Sri Lanka is in danger of running short of tsunami reconstruction funds, even if the US$ 3.2 billion pledged aid is fully utilised

Sri Lanka’s tsunami reconstruction costs have jumped by about 60 percent and the island is in danger of running short of funds, even if the US$ 3.2 billion pledged aid is fully utilised, economists from the Institute of Policy Studies said Thursday. Sri Lanka’s tsunami reconstruction costs have jumped by about 60 percent and the island is in danger of running short of funds, even if the US$ 3.2 billion pledged aid is fully utilised, economists from the Institute of Policy Studies said Thursday. Last year’s tsunami damaged over a US$ 1 billion worth of infrastructure (about 4.5 percent of GDP), but the replacement costs were estimated to be between US$ 1.5 billion to US$ 1.6 billion (7.5 percent of GDP), according to a joint study undertaken by donors in January.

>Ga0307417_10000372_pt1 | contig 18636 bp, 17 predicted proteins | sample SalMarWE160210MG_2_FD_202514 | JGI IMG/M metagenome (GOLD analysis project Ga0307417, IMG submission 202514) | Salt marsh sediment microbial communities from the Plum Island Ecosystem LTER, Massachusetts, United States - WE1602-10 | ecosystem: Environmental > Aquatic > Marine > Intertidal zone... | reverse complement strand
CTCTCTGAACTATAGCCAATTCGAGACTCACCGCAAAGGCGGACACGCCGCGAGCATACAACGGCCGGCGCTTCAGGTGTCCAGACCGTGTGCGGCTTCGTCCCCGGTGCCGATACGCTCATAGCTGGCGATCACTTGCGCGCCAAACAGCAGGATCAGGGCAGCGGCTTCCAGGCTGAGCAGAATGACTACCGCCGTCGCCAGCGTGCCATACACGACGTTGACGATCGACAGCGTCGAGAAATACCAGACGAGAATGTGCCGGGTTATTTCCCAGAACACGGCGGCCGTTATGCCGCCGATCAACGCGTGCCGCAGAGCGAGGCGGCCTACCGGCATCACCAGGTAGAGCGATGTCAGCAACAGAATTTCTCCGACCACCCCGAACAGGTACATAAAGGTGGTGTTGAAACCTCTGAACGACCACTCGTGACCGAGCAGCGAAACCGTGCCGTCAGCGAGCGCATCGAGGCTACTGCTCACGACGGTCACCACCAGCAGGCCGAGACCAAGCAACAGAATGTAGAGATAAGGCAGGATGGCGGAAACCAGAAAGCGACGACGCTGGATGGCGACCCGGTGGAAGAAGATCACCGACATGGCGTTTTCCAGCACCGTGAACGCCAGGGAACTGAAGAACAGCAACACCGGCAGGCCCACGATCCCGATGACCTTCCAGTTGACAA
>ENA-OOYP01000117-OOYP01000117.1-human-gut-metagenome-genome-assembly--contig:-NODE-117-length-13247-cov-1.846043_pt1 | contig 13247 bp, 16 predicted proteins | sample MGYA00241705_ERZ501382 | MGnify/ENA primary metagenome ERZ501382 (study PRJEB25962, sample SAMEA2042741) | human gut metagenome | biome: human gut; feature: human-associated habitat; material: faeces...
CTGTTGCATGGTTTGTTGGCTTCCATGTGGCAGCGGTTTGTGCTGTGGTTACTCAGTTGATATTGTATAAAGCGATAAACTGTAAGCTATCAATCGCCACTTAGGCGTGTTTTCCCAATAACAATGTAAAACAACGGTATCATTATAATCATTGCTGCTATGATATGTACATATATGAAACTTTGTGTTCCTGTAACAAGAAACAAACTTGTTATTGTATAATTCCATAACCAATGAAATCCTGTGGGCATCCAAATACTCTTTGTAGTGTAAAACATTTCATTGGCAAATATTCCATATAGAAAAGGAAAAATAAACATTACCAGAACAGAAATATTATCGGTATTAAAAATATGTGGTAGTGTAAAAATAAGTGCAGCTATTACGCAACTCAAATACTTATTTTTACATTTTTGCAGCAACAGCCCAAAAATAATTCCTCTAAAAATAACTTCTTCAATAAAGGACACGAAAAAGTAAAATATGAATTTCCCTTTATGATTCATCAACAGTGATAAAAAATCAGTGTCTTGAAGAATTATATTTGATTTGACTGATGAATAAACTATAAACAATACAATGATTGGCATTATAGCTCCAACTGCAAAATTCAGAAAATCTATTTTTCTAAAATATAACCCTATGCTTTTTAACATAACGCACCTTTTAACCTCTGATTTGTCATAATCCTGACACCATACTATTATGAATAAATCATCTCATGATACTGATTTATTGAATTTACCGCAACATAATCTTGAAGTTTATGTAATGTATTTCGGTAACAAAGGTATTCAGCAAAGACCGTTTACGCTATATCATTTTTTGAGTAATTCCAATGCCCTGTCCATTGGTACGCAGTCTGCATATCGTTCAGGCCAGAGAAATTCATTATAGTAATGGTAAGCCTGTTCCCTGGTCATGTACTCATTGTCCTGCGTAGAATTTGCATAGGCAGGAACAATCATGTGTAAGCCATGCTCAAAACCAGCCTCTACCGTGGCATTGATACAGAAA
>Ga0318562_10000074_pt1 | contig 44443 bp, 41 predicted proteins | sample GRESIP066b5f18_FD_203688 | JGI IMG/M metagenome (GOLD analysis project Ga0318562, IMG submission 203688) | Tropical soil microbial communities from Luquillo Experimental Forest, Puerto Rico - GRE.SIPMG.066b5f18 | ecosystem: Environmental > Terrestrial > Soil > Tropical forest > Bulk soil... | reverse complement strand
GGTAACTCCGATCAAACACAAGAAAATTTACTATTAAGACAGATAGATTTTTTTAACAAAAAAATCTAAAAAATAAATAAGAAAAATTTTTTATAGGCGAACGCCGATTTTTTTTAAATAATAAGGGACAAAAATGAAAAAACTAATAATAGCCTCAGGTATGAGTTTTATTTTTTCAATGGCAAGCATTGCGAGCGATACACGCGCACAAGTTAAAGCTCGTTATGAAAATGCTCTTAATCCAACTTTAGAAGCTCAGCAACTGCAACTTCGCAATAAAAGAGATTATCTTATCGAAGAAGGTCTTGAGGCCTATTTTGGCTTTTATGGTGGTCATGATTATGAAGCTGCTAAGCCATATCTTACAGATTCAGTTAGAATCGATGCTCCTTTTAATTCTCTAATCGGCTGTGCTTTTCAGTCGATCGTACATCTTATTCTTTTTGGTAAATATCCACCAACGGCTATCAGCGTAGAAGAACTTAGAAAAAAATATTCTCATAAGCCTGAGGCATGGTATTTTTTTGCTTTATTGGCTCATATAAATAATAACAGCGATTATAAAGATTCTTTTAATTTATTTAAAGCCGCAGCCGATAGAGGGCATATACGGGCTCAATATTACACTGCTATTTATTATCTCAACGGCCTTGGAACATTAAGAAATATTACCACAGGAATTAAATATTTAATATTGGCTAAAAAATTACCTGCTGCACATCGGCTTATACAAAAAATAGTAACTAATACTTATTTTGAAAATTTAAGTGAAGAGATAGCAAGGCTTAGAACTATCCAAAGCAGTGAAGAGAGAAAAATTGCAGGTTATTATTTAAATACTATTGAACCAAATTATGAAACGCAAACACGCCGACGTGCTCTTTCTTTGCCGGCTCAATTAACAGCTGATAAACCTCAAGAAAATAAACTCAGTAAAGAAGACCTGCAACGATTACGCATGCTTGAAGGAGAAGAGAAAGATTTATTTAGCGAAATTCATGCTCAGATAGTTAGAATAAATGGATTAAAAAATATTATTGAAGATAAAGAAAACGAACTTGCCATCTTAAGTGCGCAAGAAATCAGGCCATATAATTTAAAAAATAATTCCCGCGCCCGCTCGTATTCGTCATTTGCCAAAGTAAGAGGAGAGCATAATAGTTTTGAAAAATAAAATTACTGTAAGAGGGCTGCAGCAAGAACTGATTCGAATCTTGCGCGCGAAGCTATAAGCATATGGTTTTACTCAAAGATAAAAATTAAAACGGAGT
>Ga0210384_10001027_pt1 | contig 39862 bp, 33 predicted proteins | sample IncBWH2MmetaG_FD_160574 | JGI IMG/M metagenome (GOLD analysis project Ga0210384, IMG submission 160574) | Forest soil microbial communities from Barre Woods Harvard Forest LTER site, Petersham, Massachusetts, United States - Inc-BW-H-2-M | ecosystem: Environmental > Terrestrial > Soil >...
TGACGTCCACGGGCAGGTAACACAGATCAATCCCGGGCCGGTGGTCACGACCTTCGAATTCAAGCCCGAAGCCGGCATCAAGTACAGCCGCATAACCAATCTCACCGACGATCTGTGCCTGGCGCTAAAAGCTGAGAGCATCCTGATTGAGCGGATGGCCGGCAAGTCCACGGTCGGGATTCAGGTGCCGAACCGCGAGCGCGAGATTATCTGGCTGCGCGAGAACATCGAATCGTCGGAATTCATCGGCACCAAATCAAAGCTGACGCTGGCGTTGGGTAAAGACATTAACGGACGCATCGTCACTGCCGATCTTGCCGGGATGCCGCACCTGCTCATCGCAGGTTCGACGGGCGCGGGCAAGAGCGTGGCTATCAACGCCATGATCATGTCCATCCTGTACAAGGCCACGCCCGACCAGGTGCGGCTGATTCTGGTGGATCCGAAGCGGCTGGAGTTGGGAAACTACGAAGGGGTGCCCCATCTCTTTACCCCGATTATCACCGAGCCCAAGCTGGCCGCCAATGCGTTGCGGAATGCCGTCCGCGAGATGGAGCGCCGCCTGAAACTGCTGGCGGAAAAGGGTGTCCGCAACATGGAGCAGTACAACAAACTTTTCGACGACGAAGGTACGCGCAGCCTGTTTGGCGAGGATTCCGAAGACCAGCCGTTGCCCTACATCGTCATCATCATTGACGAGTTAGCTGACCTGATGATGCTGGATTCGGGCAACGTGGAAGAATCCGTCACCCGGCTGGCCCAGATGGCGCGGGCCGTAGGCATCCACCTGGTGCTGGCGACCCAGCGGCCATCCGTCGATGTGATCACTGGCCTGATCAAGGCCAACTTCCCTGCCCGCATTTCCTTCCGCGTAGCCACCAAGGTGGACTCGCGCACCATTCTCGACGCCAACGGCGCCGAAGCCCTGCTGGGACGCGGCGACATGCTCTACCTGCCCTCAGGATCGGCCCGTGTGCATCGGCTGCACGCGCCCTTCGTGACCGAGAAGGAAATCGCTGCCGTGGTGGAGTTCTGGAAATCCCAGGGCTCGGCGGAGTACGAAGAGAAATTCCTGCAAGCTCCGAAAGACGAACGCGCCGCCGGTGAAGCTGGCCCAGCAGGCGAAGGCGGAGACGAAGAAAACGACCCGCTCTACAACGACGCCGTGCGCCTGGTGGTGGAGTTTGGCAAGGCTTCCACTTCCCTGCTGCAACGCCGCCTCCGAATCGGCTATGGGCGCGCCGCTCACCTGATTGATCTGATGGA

The devastation, which killed over 31,000 people and displaced nearly a million, also shaved off 0.5-1.0 of the country’s gross domestic product for 2005.

But the massive reconstruction bill — which includes a shortage of land, labour and raw materials — political interference, and external shocks, have pushed costs beyond original expectations.

“Costs are up by around 60 percent since January. For instance, the government estimated around Rs. 400,000 was enough to build a house.